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Against the backdrop of the extension of the ongoing strike action by the Academic Staff Union of Universities (ASUU), the union on Tuesday revealed that none of its university lecturers has been paid since the union embarked on industrial action in February.
Speaking during an interview on Channels Television’s Sunrise Daily which was monitored by Africa Daily News, New York reports ASUU President, Professor Emmanuel Osodeke, accused the Federal Government of using hunger as a tool to force the striking lecturers into returning to their classrooms.
While positing that their salaries have been held for the past six months, Osodeke claimed that the current administration cannot use the force of hunger to pull the striking union members.
According to him, the Federal Government thinks that depriving the lecturers of their salaries will force the university teachers to collapse and end the strike.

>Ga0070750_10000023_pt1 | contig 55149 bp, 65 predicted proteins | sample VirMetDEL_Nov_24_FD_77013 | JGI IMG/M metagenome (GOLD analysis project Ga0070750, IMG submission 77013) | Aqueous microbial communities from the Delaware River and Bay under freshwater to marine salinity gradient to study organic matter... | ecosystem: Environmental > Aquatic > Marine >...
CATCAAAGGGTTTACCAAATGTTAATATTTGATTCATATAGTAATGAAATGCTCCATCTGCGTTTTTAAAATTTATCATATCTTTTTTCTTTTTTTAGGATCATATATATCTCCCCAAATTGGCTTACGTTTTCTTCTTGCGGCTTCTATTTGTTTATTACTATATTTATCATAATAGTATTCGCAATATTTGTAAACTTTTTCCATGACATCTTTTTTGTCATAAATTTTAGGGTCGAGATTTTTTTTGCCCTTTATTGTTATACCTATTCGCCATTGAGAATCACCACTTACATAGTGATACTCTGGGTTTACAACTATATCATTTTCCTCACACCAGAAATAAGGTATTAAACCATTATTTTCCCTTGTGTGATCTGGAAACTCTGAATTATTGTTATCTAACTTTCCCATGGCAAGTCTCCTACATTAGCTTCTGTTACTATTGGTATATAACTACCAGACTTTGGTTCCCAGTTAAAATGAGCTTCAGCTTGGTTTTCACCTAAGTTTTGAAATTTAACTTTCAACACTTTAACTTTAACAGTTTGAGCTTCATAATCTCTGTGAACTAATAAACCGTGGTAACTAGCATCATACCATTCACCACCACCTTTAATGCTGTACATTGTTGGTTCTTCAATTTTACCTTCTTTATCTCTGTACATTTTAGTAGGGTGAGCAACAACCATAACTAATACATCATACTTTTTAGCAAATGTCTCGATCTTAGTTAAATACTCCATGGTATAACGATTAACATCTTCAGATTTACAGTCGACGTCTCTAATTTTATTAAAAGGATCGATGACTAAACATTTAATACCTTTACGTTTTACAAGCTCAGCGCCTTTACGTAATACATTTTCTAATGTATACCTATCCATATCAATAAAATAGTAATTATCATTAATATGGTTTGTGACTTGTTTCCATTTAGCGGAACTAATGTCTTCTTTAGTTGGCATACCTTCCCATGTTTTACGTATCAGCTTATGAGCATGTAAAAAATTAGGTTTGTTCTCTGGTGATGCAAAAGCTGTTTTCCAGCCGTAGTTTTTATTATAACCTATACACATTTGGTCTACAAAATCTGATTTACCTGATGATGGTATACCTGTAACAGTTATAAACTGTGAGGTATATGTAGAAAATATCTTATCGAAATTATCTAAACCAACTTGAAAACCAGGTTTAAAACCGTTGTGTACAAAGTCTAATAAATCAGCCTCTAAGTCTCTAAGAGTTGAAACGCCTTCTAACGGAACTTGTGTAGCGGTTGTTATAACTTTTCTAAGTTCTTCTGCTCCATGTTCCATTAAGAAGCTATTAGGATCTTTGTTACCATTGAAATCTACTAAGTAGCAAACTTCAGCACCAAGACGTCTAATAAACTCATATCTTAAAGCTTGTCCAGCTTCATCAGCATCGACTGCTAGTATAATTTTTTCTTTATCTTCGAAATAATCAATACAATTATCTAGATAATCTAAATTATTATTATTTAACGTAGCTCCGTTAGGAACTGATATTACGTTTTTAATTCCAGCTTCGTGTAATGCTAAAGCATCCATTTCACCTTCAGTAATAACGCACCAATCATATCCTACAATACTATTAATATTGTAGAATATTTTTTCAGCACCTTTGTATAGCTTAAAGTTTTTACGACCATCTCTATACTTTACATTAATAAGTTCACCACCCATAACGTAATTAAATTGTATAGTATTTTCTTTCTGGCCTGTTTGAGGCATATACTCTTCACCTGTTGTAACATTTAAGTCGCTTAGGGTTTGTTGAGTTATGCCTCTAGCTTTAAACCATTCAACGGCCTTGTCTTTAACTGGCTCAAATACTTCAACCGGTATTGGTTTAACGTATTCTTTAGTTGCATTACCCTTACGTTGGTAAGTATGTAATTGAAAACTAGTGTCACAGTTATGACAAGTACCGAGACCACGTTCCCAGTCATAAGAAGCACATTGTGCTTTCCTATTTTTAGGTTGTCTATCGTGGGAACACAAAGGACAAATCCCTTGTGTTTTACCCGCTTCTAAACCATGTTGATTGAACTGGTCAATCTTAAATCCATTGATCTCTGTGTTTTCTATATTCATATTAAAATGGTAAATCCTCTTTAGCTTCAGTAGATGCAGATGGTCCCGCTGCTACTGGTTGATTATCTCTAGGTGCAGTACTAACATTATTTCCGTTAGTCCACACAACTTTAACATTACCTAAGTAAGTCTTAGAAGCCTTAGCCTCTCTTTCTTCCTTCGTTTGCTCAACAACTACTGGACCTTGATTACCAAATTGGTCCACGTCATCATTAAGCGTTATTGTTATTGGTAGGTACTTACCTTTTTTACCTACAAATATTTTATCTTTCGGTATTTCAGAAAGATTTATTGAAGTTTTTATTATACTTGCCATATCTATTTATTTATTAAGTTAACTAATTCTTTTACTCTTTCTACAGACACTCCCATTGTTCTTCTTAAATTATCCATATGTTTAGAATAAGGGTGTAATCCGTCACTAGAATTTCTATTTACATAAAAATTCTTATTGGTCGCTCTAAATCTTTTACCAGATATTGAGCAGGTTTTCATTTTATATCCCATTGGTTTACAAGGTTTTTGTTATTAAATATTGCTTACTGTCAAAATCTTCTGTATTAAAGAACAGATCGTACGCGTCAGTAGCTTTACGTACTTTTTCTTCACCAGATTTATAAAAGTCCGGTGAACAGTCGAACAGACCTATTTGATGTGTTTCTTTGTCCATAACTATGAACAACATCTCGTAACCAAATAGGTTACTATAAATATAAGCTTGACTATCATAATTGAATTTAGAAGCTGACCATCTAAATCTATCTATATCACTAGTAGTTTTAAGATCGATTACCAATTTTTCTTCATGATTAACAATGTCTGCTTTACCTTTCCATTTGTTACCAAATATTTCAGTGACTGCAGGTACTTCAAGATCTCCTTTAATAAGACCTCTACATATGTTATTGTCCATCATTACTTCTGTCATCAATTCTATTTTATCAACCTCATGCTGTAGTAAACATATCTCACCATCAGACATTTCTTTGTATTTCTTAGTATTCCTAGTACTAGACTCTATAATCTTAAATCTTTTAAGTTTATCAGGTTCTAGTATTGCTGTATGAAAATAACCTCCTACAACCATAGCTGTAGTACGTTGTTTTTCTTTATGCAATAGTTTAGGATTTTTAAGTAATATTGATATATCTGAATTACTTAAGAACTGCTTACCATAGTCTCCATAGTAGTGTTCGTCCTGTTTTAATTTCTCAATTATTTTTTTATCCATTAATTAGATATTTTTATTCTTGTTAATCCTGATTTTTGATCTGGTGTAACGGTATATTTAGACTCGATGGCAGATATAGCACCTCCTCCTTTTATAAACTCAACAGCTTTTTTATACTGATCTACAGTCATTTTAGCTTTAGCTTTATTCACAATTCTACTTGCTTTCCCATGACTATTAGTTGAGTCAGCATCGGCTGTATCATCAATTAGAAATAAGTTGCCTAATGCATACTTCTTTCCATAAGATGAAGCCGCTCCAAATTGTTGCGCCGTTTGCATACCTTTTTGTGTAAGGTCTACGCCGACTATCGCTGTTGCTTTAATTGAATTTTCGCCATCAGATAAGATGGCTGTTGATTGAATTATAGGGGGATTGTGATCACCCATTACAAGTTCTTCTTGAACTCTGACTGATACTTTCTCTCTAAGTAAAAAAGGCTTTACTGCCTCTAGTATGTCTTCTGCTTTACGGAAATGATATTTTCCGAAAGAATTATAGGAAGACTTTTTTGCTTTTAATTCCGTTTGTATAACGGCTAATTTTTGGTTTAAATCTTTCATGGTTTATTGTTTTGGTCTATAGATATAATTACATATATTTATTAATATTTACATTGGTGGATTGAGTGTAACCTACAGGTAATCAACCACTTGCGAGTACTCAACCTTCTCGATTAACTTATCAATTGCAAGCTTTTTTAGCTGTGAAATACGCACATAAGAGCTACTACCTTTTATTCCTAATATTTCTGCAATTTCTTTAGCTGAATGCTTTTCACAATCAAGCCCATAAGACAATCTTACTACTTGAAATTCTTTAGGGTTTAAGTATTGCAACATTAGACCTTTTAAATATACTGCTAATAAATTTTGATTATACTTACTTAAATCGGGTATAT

‘Our salaries have been held, this is the sixth month or salaries have been held. They thought that if they hold our salaries for two or three months we will come begging and say ‘pls allow us to go back to work,’ the ASUU President said.
‘But we as a union of intellectuals, we have grown beyond that. You can’t use the force of hunger to pull our members back which is exactly what the government is doing.’
Africa Daily News, New York recalls that ASUU on February 14 embarked on strike to press home its demands for a better welfare package, revamping of the nation’s education sector among others, a situation that has forced many Nigerian students to be at home.
Worried by the lingering industrial dispute, President Muhammadu Buhari had on July 19 directed the Minister of Education, Adamu Adamu, to proffer a solution to the challenge and report back to him in two weeks.
The presidential ultimatum will elapse today and ASUU remains adamant until its demands are met. Not perturbed by the development, the union extended the strike by another four weeks, thus dashing the hopes of students to return to school.
Reacting to Buhari’s order to end the strike, Professor Osodeke insisted that the union is still open to negotiations with government representatives to end the industrial dispute.
He said there is no room for a master-slave relationship in the academic world, saying workers have every right to criticise a wrong policy.
The ASUU leader condemned the Integrated Payroll and Personnel Information System (IPPIS), a platform the government wasn’t to use to pay lecturers their salaries.